Martin Eberhard and Marc Tarpenning founded Tesla Motors in 2003. The first production model rolled off the line five years later, and shortly thereafter Elon Musk became CEO.
Traditional carmakers remained asleep at the wheel of their oil burners for almost a decade after the first Tesla hit the road.
Astonishingly, it wasn’t until 2017 that executives at the world’s largest auto companies identified battery electric vehicles as the top trend in the industry.
While announcements by incumbents of going electric and spending x amount of billions doing so have come thick and fast since then, Tesla is still way out front.
Last year the company was responsible for one in every four MWh hours in passenger cars hitting the road. In 2020, Tesla deployed more battery capacity than its four nearest competitors combined.
Shorting Tesla has been a widowmaker trade and fans of the company and its CEO amped up the stock over 700% in 2020, and double digits so far this year.
With a market capitalisation around $800 billion, TSLA is worth more than the next nine auto companies combined.
Tesla’s relative valuation shows investors regard the age of the internal combustion engine as well and truly over.
No matter how many diesel and gasoline cars the likes of Toyota, Volkswagen, GM, Renault, Hyundai et al sell – around 64 million in 2020, the worst year in decades – it’s all for naught.
To test this theory, MINING.COM assigned a value of zero to Tesla competitors’ traditional vehicle business.
This way investors can compare traditional automakers with Tesla based on their ability to compete in the battery powered light duty vehicle market.
Longs love the company so much they rate Tesla batteries as having more value than those in the EVs of competitors – often supplied by the very same cell manufacturers.
At Tesla’s current market valuation, every GWh in the company’s cars sold last year is worth nearly $23 billion in market cap.
The company’s closest competitor Volkswagen attracts less than $7 billion for the same achievement.
Volkswagen would be worth $350 billion if investors were as charged up about its electric cars as they are about Tesla’s.
Again, its electric cars only – anything else Wolfsburg produces is worthless under this scenario.
Those Bugattis and Bentleys? Not even worth anything as scrap metal.
BYD, which unlike Tesla, already manufactures its own cells, is significantly higher valued than the European marques on a cell-for-cell basis.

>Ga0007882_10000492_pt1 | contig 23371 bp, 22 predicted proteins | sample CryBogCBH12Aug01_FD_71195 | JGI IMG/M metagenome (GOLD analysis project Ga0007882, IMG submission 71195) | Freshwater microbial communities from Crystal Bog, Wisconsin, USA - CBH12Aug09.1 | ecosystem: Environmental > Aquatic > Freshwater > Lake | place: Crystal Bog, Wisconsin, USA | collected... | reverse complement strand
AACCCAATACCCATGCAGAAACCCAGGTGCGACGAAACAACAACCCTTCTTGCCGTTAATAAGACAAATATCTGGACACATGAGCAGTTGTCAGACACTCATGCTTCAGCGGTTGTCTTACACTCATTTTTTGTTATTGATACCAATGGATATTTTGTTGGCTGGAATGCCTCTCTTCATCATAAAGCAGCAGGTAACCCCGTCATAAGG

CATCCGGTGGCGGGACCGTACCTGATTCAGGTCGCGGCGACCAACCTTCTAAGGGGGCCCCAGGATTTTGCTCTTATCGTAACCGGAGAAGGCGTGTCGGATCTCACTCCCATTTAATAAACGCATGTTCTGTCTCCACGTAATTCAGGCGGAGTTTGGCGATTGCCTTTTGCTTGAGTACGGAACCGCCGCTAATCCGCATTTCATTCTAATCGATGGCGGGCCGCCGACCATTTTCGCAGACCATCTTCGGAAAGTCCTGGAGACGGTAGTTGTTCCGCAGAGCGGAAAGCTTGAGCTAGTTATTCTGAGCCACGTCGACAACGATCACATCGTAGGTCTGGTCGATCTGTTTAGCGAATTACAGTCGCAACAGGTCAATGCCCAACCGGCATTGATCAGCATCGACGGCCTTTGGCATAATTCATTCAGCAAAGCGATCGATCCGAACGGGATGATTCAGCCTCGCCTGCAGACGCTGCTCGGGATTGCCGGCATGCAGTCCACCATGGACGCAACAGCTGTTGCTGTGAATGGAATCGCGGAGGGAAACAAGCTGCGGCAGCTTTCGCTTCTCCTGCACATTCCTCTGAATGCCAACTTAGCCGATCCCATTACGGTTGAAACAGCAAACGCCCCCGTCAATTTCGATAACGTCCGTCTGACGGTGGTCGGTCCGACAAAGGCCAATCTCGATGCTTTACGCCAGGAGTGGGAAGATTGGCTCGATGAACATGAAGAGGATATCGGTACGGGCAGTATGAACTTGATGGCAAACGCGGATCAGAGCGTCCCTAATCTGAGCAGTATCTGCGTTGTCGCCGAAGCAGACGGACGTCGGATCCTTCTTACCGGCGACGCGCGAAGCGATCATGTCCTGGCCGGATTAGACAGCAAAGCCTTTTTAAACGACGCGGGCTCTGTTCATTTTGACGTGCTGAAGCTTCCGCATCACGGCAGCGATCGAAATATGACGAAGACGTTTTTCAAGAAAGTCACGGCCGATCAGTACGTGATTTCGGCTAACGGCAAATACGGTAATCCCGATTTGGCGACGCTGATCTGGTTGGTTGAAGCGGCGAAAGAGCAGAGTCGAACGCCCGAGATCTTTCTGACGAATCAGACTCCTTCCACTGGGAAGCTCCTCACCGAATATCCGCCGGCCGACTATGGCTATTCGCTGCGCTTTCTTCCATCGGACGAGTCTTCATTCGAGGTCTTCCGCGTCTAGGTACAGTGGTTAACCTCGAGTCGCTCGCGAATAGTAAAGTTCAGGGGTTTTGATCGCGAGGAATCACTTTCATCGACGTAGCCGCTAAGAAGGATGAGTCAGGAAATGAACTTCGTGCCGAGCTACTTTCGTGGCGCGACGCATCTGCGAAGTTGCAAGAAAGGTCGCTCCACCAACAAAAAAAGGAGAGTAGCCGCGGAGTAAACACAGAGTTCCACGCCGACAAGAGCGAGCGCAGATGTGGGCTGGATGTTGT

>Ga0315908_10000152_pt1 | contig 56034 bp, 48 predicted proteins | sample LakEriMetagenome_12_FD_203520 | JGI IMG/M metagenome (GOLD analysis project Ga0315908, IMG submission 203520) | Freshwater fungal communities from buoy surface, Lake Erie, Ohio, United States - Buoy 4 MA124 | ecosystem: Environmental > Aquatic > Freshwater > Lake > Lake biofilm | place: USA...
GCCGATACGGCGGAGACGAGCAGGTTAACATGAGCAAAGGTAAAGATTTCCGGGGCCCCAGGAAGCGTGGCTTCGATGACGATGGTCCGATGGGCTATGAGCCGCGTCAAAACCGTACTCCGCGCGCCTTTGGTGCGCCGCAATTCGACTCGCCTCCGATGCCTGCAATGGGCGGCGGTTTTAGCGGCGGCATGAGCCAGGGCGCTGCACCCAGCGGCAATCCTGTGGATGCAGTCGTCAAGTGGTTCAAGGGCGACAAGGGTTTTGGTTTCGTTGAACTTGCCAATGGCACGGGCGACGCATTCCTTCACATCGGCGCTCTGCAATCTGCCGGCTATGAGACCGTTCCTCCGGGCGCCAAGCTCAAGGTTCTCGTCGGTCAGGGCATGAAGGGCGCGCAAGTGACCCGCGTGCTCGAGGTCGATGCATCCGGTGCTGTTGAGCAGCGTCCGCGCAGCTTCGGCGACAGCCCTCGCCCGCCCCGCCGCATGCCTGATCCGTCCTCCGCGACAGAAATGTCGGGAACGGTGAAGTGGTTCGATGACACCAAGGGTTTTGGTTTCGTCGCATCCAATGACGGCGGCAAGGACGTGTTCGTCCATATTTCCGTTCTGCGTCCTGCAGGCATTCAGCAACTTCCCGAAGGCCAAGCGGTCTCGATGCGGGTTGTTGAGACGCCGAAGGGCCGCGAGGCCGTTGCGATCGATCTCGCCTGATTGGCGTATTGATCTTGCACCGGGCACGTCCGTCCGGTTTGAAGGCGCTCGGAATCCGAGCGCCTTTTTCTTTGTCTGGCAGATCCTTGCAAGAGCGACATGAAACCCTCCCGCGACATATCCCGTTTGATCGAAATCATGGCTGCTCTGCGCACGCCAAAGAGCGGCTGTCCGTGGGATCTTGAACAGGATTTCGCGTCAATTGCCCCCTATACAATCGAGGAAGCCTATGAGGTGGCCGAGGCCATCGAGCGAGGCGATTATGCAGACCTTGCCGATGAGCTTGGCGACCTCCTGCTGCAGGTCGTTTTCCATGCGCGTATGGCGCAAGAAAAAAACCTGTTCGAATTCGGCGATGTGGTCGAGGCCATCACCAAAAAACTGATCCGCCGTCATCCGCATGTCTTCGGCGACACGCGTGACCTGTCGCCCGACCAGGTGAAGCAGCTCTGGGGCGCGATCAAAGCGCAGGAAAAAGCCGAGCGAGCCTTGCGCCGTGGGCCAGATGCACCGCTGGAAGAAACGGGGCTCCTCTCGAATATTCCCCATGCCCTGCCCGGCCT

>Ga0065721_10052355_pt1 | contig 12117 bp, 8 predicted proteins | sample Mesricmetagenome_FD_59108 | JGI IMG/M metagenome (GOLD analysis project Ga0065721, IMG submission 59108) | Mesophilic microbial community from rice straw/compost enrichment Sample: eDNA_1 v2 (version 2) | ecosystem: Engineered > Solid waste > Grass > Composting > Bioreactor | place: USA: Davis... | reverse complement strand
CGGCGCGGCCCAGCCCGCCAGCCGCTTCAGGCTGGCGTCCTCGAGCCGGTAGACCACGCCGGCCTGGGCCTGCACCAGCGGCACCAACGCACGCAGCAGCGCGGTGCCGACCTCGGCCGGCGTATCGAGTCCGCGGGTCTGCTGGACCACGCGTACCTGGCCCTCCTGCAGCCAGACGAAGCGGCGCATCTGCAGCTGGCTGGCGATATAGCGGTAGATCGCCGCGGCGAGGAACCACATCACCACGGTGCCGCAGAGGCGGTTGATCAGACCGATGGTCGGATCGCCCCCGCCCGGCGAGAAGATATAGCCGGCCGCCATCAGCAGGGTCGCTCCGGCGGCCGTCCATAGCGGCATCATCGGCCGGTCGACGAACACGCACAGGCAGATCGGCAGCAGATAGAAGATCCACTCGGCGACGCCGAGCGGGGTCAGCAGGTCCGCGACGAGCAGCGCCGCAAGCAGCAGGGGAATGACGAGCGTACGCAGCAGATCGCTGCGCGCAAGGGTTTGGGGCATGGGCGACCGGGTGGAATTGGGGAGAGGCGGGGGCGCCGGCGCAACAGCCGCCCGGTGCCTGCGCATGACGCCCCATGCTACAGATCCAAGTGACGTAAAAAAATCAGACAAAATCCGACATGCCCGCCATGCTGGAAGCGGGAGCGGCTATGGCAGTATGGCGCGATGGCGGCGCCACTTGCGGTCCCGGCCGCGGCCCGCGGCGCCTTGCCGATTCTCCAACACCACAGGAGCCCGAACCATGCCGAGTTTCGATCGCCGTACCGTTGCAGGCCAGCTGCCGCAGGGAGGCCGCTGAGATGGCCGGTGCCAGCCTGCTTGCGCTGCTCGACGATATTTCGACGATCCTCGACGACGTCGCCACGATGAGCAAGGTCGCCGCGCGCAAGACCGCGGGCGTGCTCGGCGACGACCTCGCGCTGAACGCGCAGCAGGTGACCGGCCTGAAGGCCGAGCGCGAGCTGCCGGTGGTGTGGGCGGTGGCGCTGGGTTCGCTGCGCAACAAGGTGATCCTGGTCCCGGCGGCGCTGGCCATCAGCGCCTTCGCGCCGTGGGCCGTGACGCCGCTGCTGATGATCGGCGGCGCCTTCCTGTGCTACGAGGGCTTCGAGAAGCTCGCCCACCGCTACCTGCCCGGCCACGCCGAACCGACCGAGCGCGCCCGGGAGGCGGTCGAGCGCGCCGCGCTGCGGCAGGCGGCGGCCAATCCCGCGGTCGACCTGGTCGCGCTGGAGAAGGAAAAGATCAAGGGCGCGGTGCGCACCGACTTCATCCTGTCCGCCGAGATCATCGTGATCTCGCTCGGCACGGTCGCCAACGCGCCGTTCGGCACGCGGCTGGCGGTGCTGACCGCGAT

But if investors built their dreams around BYD like they do around Tesla, the Chinese company beloved by Buffett would be worth $60 billion (or 4.5 Renaults) more.
Renault is the most underrated EV-maker (maybe investors just don’t believe it’s Avantime enough).
Apple-Hyundai rumours became Apple-Renault rumours last week, but even the idea of French-made iphones on wheels could not grab the imagination of investors or attract dollars to Boulogne-Billancourt.
Renault’s Zoe last year also overtook the Model 3 to become the best-selling electric car in Europe, but investors believe the Zoe’s 52KWh is worth a tenth of the 50KWh in the Model 3 (granted, the Zoe’s touch screen is only a 7-inch and it doesn’t have Mode Ridicule).
NIO, which almost always gets called China’s version of Tesla, hasn’t been able to get much of that valuation magic rub off either. If anyone really thought NIO was China’s Tesla it would be worth $58 billion (or 4.5 Renaults) more.
Then there’s Stellantis – freshly formed from Peugeot, Chrysler and Fiat.
Sounds like an electric car company. Clearly investors don’t think it is.
Conspicuous by their absence are Ford and Honda, which between them could only muster little over 1 GWh last year.
Like Toyota, the relative size of the companies and the limited number of battery-powered cars they sell, inevitably assign a high value to these company’s on a GWh basis.
In the upside down world of electric car company valuations, once the Fords, Hondas and Toyotas start to catch up, expect the ratio to go in reverse.
(Toyota and Honda’s “mind-bogglingly stupid, staggeringly dumb” fuel cell vehicles are not accounted for in this analysis.)
When confronted with talk of a bubble in Tesla stock, fans would often counter that Tesla is not a car company, it’s a battery company.
Don’t know what that makes Tesla’s cell suppliers Panasonic, CATL and LG Chem, but okay.
Also, the accompanying table.
Full self driving, over the air updates, really really big touch screens, yottabytes of driving data fed into AI, factories you can see from space, cars you send into space, bitcoin, Plaid+ and all that.
Of all the tech justifications for Tesla’s sky-high market cap, robotaxi is the one trotted out most frequently, including by Musk, who recently mused that using Teslas as robotaxis increases the cars’ utility by a factor of five and by extension, the company making them.
“There is a more than 30 per cent chance in our view that Tesla is the autonomous taxi network of the US,” ETF superstar Cathie Wood of Ark Investment Management, and Tesla cheerleader in chief told the FT last week.
Only more than 30%?
Perhaps Wood saw this video from September of a Model 3 navigating the Consumer Reports parking lot.
One of the many arguments against the robotaxi rationale for Tesla at $800 billion and beyond is that fully self-driving cars are at least 10 years away.
Judging by the video, it could take a little longer.